Is this really the way God intended it to be? Have you ever felt, amidst the busyness of your life as a mom, like the hard work of child-rearing was swallowing up your entire life? Have you ever desired to discover a deeper sense of identity and purpose?
Many of us live with full lives and schedules—kids' games and concerts to attend, groceries to buy, bills to pay, children to invest in, careers to attend to. Carving out time for self-discovery in these contexts can seem selfish, especially for mothers.
Resist the False Choice
A woman described in the book of Proverbs tears down the false choice between selfishness and self-sacrifice. In the thirty-first chapter of this ancient book, we meet a woman who rises early, gathers food, creates beautiful clothes, and sells them in the marketplace—all while caring for her family. The writer says that by using her gifts, the woman accomplishes a lot of good and "her children stand and bless her" (Proverbs 31:28).
The remarkable point about the Proverbs 31 woman is that she doesn't give up. She could choose to simplify her life, forsake the full use of her gifts, and just focus on one duty (such as being a wife or a mother or an entrepreneur). But deep down she knows her responsibilities don't give her license to forsake her calling.
Rediscover Your Identity
Beginning in my early childhood, I struggled with a focus on performance—and this continued from my parents' nest to my marriage with Gabe and finally into my role of motherhood. Our family life was big and full—and I had a strategy to get there. House clean. Task list long, but items checked off. Crusts cut off sandwiches and kids carpooled to ballet, gymnastics, and baseball. Dinner parties prepped and new recipes tried.
But when night fell and the busyness subsided, I carried a cloud to bed with me. Like my favorite jigsaw puzzle, a piece seemed missing. I was a misfit. Like a "less-than" mother, wife, and woman. My task list was complete, but was I living the life God was calling me—and only me—to?
Trying to "do it all" yielded consequences as disastrous as my monochromatic life did. Either way I couldn't win. Does dying to myself really mean becoming less than who I'm meant to be? I wondered. The art of dying was delicate. I needed to kill my selfishness without killing my soul. Finding meaning in what felt meaningless would be part of the answer. And giving life to buried gifts would be the other.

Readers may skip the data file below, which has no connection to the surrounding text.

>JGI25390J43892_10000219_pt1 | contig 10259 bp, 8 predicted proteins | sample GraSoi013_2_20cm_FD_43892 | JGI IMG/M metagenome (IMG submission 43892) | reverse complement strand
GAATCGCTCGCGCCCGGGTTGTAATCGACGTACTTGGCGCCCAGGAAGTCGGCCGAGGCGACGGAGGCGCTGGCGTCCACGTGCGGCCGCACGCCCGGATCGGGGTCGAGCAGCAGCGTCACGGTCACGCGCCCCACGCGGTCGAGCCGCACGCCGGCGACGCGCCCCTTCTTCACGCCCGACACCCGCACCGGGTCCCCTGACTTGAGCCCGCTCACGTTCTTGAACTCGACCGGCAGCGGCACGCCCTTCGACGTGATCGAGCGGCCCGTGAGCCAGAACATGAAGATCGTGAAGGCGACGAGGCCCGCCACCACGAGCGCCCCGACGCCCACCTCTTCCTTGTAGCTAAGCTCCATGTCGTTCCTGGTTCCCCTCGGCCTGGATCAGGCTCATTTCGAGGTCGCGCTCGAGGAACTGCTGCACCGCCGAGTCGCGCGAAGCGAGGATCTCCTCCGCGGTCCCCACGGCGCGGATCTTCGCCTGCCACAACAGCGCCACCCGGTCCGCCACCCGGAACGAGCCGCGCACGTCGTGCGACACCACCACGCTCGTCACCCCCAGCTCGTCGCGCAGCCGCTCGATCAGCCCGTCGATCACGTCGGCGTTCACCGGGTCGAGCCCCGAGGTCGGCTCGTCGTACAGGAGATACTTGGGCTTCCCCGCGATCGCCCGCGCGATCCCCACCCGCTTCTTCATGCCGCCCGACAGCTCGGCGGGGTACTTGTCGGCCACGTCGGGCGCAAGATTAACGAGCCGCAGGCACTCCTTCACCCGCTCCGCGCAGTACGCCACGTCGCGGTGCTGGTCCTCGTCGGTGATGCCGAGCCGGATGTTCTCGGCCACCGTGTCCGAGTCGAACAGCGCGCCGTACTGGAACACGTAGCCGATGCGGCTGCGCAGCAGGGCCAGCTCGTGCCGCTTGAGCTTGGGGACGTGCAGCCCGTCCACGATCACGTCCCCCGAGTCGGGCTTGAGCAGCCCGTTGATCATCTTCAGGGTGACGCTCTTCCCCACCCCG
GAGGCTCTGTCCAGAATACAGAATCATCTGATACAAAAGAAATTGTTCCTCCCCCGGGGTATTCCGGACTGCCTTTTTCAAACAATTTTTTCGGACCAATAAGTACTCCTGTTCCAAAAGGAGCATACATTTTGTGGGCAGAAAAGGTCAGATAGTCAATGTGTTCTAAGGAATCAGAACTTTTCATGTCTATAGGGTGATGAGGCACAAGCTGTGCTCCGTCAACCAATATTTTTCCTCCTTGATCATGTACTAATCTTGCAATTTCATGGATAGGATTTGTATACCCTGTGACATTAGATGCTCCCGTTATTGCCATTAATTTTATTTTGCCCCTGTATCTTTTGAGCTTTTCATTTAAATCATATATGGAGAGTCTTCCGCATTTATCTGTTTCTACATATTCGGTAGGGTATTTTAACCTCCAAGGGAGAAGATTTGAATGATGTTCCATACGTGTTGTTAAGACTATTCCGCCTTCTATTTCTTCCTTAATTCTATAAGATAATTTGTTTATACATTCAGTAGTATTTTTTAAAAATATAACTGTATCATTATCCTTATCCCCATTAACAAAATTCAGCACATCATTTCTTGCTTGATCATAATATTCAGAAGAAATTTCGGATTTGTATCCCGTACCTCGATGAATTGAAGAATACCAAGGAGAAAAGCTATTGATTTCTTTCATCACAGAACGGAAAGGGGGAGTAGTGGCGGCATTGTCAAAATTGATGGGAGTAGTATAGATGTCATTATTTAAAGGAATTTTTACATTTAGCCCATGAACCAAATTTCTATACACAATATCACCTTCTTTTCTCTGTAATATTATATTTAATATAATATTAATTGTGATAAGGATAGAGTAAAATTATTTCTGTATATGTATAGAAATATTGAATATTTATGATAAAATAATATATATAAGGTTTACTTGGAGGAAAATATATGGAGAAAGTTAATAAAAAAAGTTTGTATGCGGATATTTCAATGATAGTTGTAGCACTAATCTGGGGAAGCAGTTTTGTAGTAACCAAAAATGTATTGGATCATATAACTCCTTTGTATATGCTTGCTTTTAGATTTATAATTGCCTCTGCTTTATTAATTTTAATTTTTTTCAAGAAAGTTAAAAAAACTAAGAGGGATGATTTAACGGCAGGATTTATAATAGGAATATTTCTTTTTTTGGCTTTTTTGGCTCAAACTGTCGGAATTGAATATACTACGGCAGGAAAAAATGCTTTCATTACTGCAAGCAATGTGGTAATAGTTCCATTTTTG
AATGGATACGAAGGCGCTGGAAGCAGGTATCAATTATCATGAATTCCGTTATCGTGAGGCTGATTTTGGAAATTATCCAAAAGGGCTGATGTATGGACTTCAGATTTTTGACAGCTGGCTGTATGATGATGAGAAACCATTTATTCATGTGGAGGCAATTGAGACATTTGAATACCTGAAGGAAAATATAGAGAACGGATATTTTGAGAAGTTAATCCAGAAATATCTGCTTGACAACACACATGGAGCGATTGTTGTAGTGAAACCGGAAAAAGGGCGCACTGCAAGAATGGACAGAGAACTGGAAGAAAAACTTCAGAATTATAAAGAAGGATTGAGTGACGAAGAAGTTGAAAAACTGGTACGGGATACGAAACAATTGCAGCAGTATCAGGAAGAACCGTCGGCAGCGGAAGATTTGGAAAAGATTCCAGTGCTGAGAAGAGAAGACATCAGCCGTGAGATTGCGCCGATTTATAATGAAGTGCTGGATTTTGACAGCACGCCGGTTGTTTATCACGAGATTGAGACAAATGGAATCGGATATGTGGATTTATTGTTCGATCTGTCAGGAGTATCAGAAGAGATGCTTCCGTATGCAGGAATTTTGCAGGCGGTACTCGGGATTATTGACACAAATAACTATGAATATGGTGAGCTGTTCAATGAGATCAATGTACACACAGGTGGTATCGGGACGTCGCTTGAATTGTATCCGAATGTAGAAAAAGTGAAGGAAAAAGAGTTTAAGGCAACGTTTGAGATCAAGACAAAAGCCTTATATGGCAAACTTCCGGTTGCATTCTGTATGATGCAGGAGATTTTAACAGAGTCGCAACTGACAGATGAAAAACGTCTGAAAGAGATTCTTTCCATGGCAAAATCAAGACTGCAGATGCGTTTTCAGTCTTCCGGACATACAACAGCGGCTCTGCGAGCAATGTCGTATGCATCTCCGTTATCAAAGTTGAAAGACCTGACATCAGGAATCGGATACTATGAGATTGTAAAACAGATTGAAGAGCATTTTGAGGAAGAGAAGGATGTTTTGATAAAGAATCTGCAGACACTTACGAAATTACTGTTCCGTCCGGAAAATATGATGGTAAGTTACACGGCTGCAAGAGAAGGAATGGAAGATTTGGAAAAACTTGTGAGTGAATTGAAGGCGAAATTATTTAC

Life exists in seasons. "For everything there is a season," Solomon once wrote, "and a time for every activity under heaven" (Ecclesiastes 3:1). Seasons to change diapers, breast-feed, toilet train, spoon-feed. But what if it means more than that? Of course I'm called to be a mother just as Gabe is called to be a father. But if I'm not careful, I lose my identity. I become defined by something outside myself. I cease to be Rebekah, the uniquely talented woman made in God's image. I'm now only Rebekah, wife of Gabe. Or Rebekah, mother of Cade, Pierce, and Kennedy. I love these roles, but I also recognize that deriving one's identity from another person is a short road to resentment.
I wonder if women like me hide behind our husbands, our unfulfilling jobs, or even motherhood because we're afraid of embracing the full person God has created us to be. We wonder, What if I find I'm not good at anything else? What if the transformation hurts? What if I fail? Are our desires to satisfy the expecta-tions of others and play it safe keeping us from the full meaning God has for us?
I'm not suggesting that we give up on our families and go make our dreams come true. Quite the opposite! Women must discover their callings precisely because the health of their families, relationships, and communities is so vital. When we become who we're meant to be, everyone around us benefits. When we live out the stories God wants to tell through us, we bring healing to all who struggle alongside us.
Rebekah Lyons is a New York City mom of three and the co-founder of Q Ideas. This article is adapted from her book Freefall to Fly—A Breathtaking Journey Toward a Life of Meaning (Tyndale House, 2013). Used with permission.